• Nuru Ziya Suites – Beyoglu: This is very close to Istiklal street and walking distance to Sishane metro and the Tunnel. If you book online directly through their website they offer free one way airport transfers, for a minimum number of 4 nights. Check rates and availability.
  • Best Western Plus – The President Hotel, Beyazit: This is down the road opposite to the Beyazit tram stop and close to the Grand Bazaar. It was my least favorite hotel because the room was tiny and felt claustrophobic even for a solo traveller. The breakfast was good though and they had a wide variety of traditional Turkish baked goods. Check rates and availability.

Read more: Where to stay in Istanbul for savvy travelers

Where to eat in Istanbul

You will never run out of new foods and delicacies to try in Istanbul because of the varied regional and international offerings. Since 2008 Turkey has had a Halaal Certification body that provides assurance regarding the permissibility of food and food products for Muslim consumers.

Many restaurants in Istanbul are Muslim owned and some do have official certification while others do not. There are Non-Muslim communities in Istanbul who have their own food culture so confirm whether they are halaal before consuming meats.

There are so many hidden gems within the tourist areas that it is not necessary to overpay for authentic delicious Turkish food.

  • The Gülhane Kandil Cafe at Gülhane Park is a great place for an affordable Turkish breakfast with a beautiful view. 
  • My favorite restaurant in Istanbul is the Deraliye Ottoman Palace restaurant near to the Sultan Ahmet tram station.
  • In the Sirkeci area as well as behind and adjacent to the Spice Bazaar there many small local shops and stalls that sell traditional Turkish foods. You can find many of these in my Backstreets of the Bazaar Quarter food tour.
  • In Besiktas there is an entire street dedicated to Turkish breakfasts and you can reach it by going up Ortabahçe Cd and passing the eagle monument. For inspiration check out the Born on the Bosphorus food tour.
  • The Taksim area is very touristy and overpriced but there are so many options around the next metro stop. For more ideas check out the Shop, Cook, Feast post.
  • The Beyoğlu district has many quaint neighborhood eateries and you can read more about these in my Hidden Beyoğlu post.
  • The backstreets of the Old City are teeming with authentic Turkish specialities and you can read more about where to go in my Culinary Secrets of the Old City food tour post.

How to get around Istanbul

Istanbul has an extensive and efficient rail, metro and tram system that serves most of the European side and extends to the Asian side. There are also metered taxis as well as Uber services.

  • You can purchase an Istanbulkart (a rechargeable travel pass) at an airport kiosk and take the metro or bus from the airport into the city. The Istanbulkart can be used for the metro, the tram as well as the funiculars in Beyoğlu. One card can be used for a solo traveller, a couple or family too as long as there is sufficient credit to swipe for each person for every journey.
  • A tram line operates in the Sultanahmet side and passes most of the tourist sites and the Heritage tram on the Beyoğlu side was being upgraded during my last visit.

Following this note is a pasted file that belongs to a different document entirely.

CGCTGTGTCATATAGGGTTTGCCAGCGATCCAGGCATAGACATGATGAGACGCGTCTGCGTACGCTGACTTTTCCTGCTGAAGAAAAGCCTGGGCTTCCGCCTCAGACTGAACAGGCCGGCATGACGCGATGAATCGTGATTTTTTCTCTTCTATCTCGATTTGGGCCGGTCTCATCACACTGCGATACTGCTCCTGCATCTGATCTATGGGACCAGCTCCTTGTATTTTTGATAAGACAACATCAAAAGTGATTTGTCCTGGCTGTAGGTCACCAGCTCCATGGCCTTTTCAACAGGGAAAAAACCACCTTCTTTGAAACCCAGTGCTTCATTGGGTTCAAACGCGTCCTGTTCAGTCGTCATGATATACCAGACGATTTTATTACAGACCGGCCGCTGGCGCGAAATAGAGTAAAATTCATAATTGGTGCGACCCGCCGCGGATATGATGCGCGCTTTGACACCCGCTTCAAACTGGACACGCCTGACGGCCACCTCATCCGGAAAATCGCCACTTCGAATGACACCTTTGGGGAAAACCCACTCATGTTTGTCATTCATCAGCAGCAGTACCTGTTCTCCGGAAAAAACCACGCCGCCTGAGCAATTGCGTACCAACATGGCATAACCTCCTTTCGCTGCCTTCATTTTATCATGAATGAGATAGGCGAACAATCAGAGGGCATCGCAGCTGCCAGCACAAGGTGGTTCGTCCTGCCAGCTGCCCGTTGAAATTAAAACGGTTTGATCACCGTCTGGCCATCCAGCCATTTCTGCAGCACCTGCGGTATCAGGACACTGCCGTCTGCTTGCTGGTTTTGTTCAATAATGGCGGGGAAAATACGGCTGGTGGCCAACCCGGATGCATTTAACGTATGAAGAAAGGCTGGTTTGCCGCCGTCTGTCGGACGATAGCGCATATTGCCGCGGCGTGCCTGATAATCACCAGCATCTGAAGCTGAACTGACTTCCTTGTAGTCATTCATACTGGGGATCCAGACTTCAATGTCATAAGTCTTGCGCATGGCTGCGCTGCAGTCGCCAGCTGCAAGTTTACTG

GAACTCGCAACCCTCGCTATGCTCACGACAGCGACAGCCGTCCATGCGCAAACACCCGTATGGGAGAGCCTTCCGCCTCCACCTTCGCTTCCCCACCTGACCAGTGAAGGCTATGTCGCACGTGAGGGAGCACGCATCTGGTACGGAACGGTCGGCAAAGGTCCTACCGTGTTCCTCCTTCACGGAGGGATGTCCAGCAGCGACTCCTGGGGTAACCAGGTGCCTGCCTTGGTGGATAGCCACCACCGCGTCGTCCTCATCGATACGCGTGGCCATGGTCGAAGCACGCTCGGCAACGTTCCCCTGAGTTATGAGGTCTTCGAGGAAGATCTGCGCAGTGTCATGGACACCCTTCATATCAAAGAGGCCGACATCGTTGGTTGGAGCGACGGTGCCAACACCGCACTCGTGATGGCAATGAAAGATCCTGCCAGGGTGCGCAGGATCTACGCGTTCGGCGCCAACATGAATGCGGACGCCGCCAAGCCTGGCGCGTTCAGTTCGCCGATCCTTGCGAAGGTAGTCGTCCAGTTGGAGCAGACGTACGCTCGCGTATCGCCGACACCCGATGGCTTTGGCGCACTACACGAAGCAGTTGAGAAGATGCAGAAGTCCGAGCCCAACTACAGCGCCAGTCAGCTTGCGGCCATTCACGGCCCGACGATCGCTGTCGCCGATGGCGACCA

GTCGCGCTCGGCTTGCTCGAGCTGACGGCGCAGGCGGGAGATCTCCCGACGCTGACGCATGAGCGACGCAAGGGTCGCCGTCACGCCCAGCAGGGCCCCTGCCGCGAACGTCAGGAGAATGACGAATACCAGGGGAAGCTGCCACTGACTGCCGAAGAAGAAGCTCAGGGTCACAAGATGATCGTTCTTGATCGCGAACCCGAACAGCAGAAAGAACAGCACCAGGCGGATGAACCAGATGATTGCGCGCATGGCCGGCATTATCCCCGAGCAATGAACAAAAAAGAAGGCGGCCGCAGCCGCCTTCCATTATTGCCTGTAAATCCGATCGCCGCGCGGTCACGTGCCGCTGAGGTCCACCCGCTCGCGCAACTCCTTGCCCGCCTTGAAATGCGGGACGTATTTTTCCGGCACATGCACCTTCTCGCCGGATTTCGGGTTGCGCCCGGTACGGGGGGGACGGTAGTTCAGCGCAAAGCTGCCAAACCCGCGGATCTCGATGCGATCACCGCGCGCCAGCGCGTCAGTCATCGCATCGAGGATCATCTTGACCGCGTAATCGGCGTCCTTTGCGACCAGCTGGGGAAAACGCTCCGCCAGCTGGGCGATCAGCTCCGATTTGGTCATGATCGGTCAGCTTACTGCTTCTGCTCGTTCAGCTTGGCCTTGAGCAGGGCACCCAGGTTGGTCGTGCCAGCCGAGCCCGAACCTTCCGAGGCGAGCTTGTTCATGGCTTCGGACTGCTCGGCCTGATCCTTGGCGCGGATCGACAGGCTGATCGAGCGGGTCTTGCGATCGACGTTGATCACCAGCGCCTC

• There are also taxis and Uber services a call away. We used an Uber to get from the DoubleTree by Hilton in Sirkeci to the apartment in Beyoğlu and the rate was very reasonable for a luxury vehicle that could take all 3 of us plus luggage.
  • The tourism industry in Istanbul is one of the most organized industries I have encountered. Any tour can be booked from most hotels including overnight trips to other cities. The hotel pick-ups are timely and transportation is in air-conditioned coaches with knowledgeable tour guides. The only thing I would not recommend are the dinners that the travel desk can organize, often with transportation to touristy type restaurants. The food is often ridiculously expensive and not very good quality or value for money.

Why I love Istanbul

  • I love seeing the mountains and smelling the ocean as one drives from the airport to the city.
  • I love the baklava and Turkish delight at the Güllüoğlu store in the Spice Bazaar and the fact that I could go there after 15 years and the same people were still working there.
  • I love Turkish tea and being offered a cup at every store whether I want to buy anything or not.
  • I love that Turkish men are respectable and decent and that in all my visits I have only once felt disrespected when walking around in the markets and being called to buy from the wide array of Turkish souvenirs.

Read more: 13 Unmissable things to do in Istanbul – a comprehensive guide

The London Eye

London – United Kingdom

I find London to be one of the most expensive cities to stay in, whether you are a sole female traveler or with family or friends.

A few years ago I took a solo trip to attend a Food Blogger Connect Conference in a suburb called Chiswick, on the outskirts of west London. 

I decided at the outset that I did not want to live very far from the conference venue so that I could reduce the amount of daily travelling. I found that Chiswick had a few guesthouses, hotels and airbnb rooms available and most were within budget. In my estimation this area is the best place to stay in London for a solo traveller. It has a village feel while being within close proximity to the city center.

The London hotel scene has changed much in the past twenty years and there are more reasonably priced hotels that don’t look like the flophouses around the busier train stations.

Read more: 7 days in London 

Where to stay in London